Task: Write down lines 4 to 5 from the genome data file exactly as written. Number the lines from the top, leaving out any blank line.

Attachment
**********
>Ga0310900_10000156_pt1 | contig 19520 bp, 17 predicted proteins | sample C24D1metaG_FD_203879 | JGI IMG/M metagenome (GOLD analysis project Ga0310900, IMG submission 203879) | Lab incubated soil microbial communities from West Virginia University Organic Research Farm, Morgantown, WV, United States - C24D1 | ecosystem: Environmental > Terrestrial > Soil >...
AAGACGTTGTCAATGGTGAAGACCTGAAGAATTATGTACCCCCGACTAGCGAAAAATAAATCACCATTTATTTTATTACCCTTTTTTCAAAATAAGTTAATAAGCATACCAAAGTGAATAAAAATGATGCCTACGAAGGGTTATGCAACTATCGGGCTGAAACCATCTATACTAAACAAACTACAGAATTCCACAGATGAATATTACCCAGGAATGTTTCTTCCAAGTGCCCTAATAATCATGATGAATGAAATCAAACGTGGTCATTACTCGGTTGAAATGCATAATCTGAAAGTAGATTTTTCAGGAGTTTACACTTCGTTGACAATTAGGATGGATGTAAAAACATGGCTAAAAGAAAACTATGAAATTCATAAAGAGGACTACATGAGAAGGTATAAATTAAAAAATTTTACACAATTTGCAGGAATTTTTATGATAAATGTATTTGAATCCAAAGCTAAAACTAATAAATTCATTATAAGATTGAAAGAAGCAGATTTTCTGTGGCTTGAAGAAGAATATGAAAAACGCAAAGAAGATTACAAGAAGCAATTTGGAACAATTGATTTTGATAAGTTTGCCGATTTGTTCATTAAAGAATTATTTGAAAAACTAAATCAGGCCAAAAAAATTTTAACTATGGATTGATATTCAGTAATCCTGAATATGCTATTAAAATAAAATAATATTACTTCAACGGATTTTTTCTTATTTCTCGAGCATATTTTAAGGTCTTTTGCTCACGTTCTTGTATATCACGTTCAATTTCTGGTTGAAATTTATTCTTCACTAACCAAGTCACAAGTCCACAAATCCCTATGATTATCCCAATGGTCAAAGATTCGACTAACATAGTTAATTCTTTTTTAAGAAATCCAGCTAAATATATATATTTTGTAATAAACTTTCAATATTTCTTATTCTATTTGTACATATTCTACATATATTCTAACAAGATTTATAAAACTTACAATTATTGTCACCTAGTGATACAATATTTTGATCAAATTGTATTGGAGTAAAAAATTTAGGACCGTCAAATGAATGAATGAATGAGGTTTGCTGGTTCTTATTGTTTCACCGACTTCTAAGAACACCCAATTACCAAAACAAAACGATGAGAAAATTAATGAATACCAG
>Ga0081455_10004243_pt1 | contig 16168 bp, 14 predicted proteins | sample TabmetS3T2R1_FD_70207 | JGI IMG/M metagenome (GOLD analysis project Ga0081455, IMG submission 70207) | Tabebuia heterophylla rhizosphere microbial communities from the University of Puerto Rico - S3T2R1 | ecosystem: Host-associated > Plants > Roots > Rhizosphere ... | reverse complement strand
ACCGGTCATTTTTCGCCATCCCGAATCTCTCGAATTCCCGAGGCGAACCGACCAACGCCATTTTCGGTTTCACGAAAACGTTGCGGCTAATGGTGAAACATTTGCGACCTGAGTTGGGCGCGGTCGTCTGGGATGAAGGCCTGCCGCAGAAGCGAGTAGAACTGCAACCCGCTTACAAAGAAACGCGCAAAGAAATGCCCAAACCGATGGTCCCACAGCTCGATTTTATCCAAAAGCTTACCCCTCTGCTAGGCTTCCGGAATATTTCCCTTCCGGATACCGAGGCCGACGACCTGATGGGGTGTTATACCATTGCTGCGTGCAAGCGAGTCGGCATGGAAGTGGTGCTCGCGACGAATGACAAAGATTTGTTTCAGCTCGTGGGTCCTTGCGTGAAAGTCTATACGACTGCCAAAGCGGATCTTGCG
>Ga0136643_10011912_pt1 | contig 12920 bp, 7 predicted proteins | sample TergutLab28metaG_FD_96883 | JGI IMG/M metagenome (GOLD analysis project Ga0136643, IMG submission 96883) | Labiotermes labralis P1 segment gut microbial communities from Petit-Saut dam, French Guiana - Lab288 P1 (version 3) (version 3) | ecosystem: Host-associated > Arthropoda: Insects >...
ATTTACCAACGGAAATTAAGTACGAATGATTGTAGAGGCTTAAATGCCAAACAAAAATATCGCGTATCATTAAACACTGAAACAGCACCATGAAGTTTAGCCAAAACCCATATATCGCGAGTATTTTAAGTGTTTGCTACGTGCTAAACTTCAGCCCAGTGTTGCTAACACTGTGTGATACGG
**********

ACCGGTCATTTTTCGCCATCCCGAATCTCTCGAATTCCCGAGGCGAACCGACCAACGCCATTTTCGGTTTCACGAAAACGTTGCGGCTAATGGTGAAACATTTGCGACCTGAGTTGGGCGCGGTCGTCTGGGATGAAGGCCTGCCGCAGAAGCGAGTAGAACTGCAACCCGCTTACAAAGAAACGCGCAAAGAAATGCCCAAACCGATGGTCCCACAGCTCGATTTTATCCAAAAGCTTACCCCTCTGCTAGGCTTCCGGAATATTTCCCTTCCGGATACCGAGGCCGACGACCTGATGGGGTGTTATACCATTGCTGCGTGCAAGCGAGTCGGCATGGAAGTGGTGCTCGCGACGAATGACAAAGATTTGTTTCAGCTCGTGGGTCCTTGCGTGAAAGTCTATACGACTGCCAAAGCGGATCTTGCG
>Ga0136643_10011912_pt1 | contig 12920 bp, 7 predicted proteins | sample TergutLab28metaG_FD_96883 | JGI IMG/M metagenome (GOLD analysis project Ga0136643, IMG submission 96883) | Labiotermes labralis P1 segment gut microbial communities from Petit-Saut dam, French Guiana - Lab288 P1 (version 3) (version 3) | ecosystem: Host-associated > Arthropoda: Insects >...